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Morning Spew

Uber and Lyft Screwed Their NY Drivers Out of a Lot of Money and Now Must Finally Pay (Not Enough)

We too are thrilled when let off relatively easily for persistent wage theft, and other links to start your day.

9:45 AM EDT on November 2, 2023

A rally by ride share drivers in Long Island City. (Hell Gate)

For years, drivers for Uber and Lyft have bemoaned a pay structure they see as both unfair and inconsistent, as well as definitely skirting labor laws that would mandate a consistent minimum wage and benefits like paid sick leave. For their part, the companies have been fairly unresponsive when drivers ask some obvious questions like, "Hey, why are you deducting the sales tax from fares before giving me my promised cut of the fare?" or, "Why am I not being paid at all for the time it takes me to go and pick someone up using your service?" or, "Why can't I appeal a decision by Uber to suspend me from the service, thus rendering me effectively jobless?"

On Thursday, Attorney General Tish James announced some answers to those questions, in a $328 million lawsuit settlement with the companies that will make Uber and Lyft pay out past compensation owed to their for-hire rideshare drivers, as well as establish rules that will pay all their drivers in the state a minimum wage and allow them to accrue sick time. The settlement also requires that the companies set up an accessible way for drivers to appeal suspensions, which many drivers have found to be arbitrary and life-upending. 

“For years, Uber and Lyft systematically cheated their drivers out of hundreds of millions of dollars in pay and benefits while they worked long hours in challenging conditions," James said in an emailed press release. "These drivers overwhelmingly come from immigrant communities and rely on these jobs to provide for their families. These settlements will ensure they finally get what they have rightfully earned and are owed under the law."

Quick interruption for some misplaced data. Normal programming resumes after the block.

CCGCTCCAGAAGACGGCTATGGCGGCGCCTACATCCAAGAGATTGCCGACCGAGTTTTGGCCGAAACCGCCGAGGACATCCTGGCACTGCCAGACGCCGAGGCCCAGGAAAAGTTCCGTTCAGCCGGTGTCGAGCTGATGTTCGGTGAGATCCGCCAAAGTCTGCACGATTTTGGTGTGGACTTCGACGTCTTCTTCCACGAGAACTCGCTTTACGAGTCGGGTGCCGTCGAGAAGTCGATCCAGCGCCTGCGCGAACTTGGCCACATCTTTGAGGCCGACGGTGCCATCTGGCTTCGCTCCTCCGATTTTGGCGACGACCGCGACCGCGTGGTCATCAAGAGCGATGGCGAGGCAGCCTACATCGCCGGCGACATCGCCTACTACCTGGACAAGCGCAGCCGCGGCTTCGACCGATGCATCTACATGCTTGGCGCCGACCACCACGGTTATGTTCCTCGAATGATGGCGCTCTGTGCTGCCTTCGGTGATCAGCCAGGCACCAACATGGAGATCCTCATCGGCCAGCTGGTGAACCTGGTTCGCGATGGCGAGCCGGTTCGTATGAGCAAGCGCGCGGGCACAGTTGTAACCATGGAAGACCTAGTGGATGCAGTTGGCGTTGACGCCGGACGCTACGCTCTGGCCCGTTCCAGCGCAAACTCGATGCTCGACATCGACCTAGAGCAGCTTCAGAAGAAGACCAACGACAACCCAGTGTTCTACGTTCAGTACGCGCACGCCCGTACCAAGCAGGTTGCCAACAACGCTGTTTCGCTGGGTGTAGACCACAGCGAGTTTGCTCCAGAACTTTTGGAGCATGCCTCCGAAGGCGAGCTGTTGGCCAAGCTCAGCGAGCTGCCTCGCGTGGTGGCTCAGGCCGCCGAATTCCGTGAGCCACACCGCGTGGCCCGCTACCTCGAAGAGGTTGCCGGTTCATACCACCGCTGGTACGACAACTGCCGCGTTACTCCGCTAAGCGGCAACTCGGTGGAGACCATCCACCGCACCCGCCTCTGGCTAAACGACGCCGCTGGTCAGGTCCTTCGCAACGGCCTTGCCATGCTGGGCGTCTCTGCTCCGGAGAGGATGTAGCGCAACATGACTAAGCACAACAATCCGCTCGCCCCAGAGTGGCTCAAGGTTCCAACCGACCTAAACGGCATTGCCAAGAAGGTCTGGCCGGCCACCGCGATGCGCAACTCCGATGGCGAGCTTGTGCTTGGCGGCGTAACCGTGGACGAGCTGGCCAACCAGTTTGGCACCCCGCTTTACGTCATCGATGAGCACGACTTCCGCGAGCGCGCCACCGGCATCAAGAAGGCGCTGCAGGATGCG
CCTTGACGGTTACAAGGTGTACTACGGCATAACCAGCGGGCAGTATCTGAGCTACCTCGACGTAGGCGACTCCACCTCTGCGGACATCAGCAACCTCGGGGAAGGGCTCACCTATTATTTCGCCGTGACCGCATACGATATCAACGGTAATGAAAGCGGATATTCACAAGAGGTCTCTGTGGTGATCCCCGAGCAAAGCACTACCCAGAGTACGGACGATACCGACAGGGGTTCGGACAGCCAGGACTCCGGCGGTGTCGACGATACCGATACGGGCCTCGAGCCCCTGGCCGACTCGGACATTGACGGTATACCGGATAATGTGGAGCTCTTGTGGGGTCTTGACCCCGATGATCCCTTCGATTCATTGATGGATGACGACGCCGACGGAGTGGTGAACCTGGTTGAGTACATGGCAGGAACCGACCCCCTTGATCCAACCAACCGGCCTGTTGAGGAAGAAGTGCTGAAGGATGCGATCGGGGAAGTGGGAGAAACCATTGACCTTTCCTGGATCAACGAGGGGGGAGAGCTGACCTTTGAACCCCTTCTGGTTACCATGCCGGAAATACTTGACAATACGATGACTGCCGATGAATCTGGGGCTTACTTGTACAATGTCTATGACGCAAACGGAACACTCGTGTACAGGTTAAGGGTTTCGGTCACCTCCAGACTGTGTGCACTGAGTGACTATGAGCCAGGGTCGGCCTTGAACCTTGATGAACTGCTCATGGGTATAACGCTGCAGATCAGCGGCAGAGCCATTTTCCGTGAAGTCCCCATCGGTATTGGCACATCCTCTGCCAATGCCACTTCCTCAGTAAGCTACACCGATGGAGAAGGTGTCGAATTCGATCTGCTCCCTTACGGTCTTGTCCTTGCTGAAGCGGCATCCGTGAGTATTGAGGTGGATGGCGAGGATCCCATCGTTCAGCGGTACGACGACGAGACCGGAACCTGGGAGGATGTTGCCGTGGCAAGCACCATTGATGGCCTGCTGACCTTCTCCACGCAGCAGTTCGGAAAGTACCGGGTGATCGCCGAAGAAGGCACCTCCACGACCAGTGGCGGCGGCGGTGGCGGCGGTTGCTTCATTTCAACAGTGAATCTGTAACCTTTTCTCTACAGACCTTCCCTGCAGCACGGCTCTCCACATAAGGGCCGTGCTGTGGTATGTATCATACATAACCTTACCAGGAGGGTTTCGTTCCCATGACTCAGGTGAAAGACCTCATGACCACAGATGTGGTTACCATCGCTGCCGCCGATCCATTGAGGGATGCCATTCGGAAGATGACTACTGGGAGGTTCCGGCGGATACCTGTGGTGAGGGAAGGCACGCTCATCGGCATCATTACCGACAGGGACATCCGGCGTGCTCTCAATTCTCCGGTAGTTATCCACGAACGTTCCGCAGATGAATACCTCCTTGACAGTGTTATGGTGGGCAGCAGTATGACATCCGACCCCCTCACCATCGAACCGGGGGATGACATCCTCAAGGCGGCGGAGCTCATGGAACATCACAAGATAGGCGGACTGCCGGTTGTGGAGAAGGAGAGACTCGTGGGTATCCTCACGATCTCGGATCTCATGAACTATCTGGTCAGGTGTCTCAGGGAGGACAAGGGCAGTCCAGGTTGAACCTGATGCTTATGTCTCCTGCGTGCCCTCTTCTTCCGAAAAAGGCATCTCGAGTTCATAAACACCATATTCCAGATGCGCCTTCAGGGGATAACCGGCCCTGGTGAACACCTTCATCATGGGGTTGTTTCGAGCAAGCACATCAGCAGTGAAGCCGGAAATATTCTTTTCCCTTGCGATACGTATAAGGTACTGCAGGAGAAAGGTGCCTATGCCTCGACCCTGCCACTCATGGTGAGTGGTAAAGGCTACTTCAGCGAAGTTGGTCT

In addition to extending a $26 wage floor (pegged to inflation) for drivers across the state, drivers will now earn one hour of sick pay for every 30 hours worked, up to a maximum of six paid sick days a year. 

Most of the $328 million ($290 million from Uber and $38 million from Lyft) will be paid out to address a practice the companies had in place between 2014 and 2017, where they deducted sales tax and other fees from fares before they paid the agreed-upon share of it to drivers, in clear violation of rules set out by the City's Taxi and Limousine Commission. 

But hey, maybe screwing your mostly immigrant drivers is just the cost of start-up life. In a statement to the New York Times, a spokesperson for Lyft called the settlement "a win for drivers," and that they were "proud" of the new changes. The companies did not admit any fault as part of the settlement, because why would they be at fault? Building a ride-hail empire that floods city streets with more cars than ever should be as remunerative as possible—even if that means dipping your hands deep into the pockets of the drivers who can least afford it. Uber and Lyft spent years fighting against a higher minimum wage for drivers in the city, and currently Uber is fighting in court to block a pay raise for their delivery drivers, who have helped the company finally become profitable.

Drivers can expect to begin accruing sick time and see higher wages statewide within the next two months. 

Here are some links that aren't going to plainly screw you over and call it a "win":

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